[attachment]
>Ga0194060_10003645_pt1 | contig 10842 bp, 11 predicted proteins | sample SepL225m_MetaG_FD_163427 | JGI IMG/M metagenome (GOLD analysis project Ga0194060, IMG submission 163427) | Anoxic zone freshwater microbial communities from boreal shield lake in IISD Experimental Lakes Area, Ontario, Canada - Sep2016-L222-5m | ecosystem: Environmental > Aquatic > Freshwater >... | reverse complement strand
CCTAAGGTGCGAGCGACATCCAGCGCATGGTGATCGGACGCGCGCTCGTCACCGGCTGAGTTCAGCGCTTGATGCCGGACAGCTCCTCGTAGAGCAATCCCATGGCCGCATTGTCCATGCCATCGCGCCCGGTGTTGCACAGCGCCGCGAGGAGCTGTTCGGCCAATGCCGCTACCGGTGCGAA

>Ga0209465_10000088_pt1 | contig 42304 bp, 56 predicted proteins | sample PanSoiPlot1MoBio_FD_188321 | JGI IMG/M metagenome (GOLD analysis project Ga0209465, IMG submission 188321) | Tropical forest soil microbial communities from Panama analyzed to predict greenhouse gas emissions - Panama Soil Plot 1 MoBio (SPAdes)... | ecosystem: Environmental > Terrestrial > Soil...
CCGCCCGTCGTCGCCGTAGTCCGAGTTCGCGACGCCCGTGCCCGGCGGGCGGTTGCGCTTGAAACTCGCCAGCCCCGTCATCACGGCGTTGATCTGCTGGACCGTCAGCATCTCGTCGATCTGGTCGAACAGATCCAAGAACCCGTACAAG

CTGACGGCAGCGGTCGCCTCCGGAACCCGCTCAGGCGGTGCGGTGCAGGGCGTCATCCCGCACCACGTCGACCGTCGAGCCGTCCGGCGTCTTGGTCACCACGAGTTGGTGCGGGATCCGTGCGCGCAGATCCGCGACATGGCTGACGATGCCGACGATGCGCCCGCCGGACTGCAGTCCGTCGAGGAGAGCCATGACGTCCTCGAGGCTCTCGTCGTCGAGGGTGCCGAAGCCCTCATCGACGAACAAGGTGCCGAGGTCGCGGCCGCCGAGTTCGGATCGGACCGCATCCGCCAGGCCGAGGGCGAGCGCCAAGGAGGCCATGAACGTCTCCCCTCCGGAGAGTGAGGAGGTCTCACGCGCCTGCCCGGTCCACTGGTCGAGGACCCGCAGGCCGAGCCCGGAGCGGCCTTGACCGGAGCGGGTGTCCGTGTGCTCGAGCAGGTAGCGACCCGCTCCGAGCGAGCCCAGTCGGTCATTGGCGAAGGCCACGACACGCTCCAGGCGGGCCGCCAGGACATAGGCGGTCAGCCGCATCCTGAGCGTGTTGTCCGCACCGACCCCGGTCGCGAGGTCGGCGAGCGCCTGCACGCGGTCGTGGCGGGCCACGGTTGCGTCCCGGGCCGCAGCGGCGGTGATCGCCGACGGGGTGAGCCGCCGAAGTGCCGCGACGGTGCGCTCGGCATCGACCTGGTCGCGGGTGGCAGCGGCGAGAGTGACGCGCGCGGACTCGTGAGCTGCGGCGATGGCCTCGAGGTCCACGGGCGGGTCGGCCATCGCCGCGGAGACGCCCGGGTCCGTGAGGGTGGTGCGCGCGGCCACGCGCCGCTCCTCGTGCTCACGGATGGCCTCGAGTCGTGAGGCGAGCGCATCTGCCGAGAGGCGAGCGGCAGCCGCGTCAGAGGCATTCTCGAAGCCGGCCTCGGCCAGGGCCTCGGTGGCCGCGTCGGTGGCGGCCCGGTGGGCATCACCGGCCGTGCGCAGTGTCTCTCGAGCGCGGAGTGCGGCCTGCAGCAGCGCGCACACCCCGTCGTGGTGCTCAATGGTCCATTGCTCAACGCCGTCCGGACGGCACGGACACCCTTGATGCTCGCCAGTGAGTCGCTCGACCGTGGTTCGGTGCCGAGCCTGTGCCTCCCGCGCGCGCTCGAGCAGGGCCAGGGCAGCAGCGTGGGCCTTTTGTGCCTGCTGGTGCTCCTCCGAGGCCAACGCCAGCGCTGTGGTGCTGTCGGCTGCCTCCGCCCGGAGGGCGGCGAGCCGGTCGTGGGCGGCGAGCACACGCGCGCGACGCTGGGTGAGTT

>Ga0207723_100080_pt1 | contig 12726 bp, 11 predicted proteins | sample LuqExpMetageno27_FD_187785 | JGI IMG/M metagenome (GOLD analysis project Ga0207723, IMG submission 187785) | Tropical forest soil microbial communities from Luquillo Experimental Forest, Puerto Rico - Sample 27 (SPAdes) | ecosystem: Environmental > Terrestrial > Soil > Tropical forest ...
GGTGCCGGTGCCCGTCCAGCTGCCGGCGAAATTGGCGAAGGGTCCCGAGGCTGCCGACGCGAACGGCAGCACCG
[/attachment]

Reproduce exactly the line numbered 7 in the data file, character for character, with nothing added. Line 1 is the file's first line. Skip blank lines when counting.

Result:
GGTGCCGGTGCCCGTCCAGCTGCCGGCGAAATTGGCGAAGGGTCCCGAGGCTGCCGACGCGAACGGCAGCACCG